Two of a Kind: The Coney Sisters on Racing with a Twin
LA JOLLA, Calif. – “Sorry we are late! It was Maddie’s fault,” Audrey Coney hollers from across the track.
“It was not my fault,” Madalyne Coney blurts back – a typical encounter from a couple of sisters one could imagine.
Audrey and Maddie Coney of the University of California San Diego women’s cross country and track and field teams are more than just sisters running for the same program, they are identical twins.
Mirrored twins to be exact – when facing each other, they appear as matching reflections. Audrey is left-handed, Maddie is right-handed and so on.
Born and raised in Alamo, Calif., the Coney twins initially became interested in running in fifth grade while playing soccer. After developing a dual interest in racing, they joined Oak Hill’s cross country club and proceeded to compete through middle school and high school (Monte Vista HS) before reaching the collegiate level.
“We’ve always been running together, pretty similar distances, and fell in love with the sport, the people and the whole running community,” said Maddie.
In a sport like cross country or track, the two have inevitably been challenged head-to-head throughout their childhood. Nonetheless, the friendly conflict has only assisted the two in improving as individuals.
“Competing against each other has been really fun; it has been a great way to push each other,” said Audrey. “In all aspects of life, we are pretty competitive. We push each other to be the best version of ourselves."
Aside from the typical twin rivalry, the doppelgangers are also each other’s biggest fans. On days where motivation is lacking for one or the other, the twins are adamant about using their “built-in training partner” to hold each other accountable.
Before each race, the ladies are able to fire each other up through a simple stare-down. “We look at each other and we just say ‘you got this!’ and that’s when you know it’s business time,” Audrey exclaimed.
Sophomores enrolled in Revelle College, the Coneys are both interested in pursuing a career in management sciences. However, regardless of the numerous similarities one could point out, the twins believe they are actually quite diverse.
This year the Coneys are in different classes, work at different restaurants off campus, and have branched out to find their own interests.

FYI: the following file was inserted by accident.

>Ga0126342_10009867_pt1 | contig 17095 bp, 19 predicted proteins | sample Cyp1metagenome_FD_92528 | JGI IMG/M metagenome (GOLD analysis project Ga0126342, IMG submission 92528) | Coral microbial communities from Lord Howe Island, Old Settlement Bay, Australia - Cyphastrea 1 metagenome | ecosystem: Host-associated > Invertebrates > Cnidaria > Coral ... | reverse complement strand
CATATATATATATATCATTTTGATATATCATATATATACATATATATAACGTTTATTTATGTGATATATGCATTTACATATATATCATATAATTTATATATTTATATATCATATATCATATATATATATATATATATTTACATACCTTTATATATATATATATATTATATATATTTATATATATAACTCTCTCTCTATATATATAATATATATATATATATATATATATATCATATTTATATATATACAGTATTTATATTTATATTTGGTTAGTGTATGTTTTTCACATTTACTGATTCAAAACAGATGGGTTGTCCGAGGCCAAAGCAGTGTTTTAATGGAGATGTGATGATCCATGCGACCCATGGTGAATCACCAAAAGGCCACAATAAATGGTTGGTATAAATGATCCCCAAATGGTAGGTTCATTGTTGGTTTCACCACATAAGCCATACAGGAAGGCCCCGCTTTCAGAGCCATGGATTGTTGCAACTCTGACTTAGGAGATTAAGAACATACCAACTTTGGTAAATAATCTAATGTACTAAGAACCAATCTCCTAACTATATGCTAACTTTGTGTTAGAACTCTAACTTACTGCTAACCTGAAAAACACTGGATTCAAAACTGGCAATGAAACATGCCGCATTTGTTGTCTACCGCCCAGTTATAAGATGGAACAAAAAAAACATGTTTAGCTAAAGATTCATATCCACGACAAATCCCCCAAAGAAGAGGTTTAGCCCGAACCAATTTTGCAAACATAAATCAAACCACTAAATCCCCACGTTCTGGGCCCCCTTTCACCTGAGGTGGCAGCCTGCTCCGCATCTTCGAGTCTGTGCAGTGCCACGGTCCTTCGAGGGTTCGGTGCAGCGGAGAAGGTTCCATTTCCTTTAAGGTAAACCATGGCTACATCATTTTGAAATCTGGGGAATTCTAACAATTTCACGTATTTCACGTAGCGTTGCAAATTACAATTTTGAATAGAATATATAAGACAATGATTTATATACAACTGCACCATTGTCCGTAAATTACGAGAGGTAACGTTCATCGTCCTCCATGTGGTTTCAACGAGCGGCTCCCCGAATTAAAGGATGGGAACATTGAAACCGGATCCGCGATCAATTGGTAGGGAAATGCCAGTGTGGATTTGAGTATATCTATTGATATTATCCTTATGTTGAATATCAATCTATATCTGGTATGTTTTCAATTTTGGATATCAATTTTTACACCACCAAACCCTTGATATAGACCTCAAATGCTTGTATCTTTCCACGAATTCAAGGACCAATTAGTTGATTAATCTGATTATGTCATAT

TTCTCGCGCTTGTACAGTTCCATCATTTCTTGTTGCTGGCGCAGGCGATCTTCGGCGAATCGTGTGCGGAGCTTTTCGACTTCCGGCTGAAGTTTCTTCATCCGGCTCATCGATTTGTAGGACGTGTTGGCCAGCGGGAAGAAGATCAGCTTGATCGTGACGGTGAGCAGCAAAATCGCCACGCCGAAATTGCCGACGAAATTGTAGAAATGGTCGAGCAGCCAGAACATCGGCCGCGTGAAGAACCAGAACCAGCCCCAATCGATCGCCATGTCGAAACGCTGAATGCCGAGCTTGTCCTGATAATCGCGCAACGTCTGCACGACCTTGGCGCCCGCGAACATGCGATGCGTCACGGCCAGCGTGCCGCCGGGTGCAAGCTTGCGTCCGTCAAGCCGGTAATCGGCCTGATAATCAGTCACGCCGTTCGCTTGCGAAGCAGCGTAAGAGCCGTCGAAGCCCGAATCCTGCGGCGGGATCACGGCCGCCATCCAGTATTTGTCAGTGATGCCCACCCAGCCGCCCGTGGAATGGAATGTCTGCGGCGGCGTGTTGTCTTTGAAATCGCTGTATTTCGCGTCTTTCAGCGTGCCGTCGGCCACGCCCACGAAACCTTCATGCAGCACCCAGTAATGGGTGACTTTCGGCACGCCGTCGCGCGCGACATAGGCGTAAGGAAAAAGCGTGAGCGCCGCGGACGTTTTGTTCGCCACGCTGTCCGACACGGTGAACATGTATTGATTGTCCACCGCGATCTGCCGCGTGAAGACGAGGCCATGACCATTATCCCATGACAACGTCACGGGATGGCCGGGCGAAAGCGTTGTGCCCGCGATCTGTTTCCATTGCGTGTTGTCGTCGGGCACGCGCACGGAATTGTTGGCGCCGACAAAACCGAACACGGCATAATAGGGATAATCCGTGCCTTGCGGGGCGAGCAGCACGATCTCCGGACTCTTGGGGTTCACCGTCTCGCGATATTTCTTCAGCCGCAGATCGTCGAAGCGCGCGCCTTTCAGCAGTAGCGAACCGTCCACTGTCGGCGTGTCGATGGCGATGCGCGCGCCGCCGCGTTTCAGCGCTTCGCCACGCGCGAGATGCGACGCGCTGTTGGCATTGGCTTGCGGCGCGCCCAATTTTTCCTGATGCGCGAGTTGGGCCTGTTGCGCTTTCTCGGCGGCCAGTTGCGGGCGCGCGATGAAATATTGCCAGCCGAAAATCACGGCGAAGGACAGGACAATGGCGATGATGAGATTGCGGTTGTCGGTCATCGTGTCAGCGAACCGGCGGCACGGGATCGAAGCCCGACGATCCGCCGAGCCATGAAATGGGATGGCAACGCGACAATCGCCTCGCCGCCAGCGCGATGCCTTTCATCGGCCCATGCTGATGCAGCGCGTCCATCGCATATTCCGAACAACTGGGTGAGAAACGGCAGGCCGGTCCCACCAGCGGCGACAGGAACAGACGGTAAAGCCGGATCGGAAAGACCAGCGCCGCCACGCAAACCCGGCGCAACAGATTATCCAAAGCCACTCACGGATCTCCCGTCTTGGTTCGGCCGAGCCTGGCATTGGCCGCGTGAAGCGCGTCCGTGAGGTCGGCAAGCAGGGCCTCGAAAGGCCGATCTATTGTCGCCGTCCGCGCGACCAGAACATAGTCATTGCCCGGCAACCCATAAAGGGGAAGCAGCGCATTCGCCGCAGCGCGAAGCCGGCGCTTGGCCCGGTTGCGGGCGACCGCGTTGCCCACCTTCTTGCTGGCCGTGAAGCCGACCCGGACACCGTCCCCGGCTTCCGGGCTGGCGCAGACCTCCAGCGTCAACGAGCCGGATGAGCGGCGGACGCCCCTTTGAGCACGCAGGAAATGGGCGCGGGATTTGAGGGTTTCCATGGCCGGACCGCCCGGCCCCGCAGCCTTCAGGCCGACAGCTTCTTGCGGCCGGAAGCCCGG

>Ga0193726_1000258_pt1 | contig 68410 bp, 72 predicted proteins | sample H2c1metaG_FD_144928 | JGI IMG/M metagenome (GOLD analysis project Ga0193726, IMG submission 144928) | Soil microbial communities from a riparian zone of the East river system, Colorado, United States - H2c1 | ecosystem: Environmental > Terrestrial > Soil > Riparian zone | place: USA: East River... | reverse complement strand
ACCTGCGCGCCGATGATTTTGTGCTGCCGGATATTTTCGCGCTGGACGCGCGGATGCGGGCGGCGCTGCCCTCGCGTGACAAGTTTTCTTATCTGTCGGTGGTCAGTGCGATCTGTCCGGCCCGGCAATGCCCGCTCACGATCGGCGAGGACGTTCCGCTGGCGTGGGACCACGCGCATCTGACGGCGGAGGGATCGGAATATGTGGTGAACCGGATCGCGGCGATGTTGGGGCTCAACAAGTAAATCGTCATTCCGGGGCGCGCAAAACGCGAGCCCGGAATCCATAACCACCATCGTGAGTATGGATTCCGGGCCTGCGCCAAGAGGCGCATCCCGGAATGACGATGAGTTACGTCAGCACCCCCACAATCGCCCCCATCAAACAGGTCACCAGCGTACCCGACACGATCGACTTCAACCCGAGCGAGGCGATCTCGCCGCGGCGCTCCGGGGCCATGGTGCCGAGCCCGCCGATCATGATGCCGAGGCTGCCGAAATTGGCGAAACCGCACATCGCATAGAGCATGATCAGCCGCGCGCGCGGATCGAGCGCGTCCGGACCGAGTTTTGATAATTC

“Since coming to college we’ve become our own person,” Audrey said. “Our personalities balance each other out. In general we both talk a lot, but for instance when [Audrey’s] being loud, I can be more quiet,” Maddie added.
Even with sights on the same major, Audrey wishes to use her degree within hospital administration, while Maddie hopes to tailor her knowledge towards sports marketing.
In the end, coming to UC San Diego with the other half right beside was never a question for the Coneys. Several factors guided the overall decision that were shared amongst the two.
The twins were drawn to “a combination of the coaching and the team dynamic, the San Diego area, living by the beach and the campus in general…” Audrey started. “…and everything that UC San Diego has to offer academically too,” Maddie finished.
On top of having pride in being Tritons, the Coney twins are even happier to share their college experiences with one another. Having a twin is a unique aspect that has only added to the Coneys’ time at UC San Diego.
“It’s definitely something special. We are all a family [on the cross country team] so we add a different aspect to our team culture,” said Audrey. “It’s different but we love it. We work well together so I think we made the right decision to go to school together.”
“I think we’ll always be close by,” Maddie said when asked about what the feature looks like for the siblings. “I can’t imagine life without seeing [Audrey] once a week.”
The Coney twins will compete this weekend in the 27th annual Triton Classic through their home course in La Jolla, Calif. The women’s 6K begins at 8 a.m. with the men’s 8K to follow at 9 a.m.
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With 30 national team championships, nearly 150 individual titles and the top student-athlete graduation rate among Division II institutions in the United States, the UC San Diego intercollegiate athletics program annually ranks as one of the most successful in the country. The Tritons sponsor 23 intercollegiate sport programs that compete on the NCAA Division I and II levels and, in summer 2020, will transition into full Division I status as a member of the Big West Conference. UC San Diego student-athletes exemplify the academic ideals of one of the world's preeminent institutions, graduating at an average rate of 91 percent. A total of 82 Tritons have earned Academic All-America honors, while 37 have earned prestigious NCAA Post Graduate Scholarships. In competition, more than 1,300 UC San Diego student-athletes have earned All-America honors.
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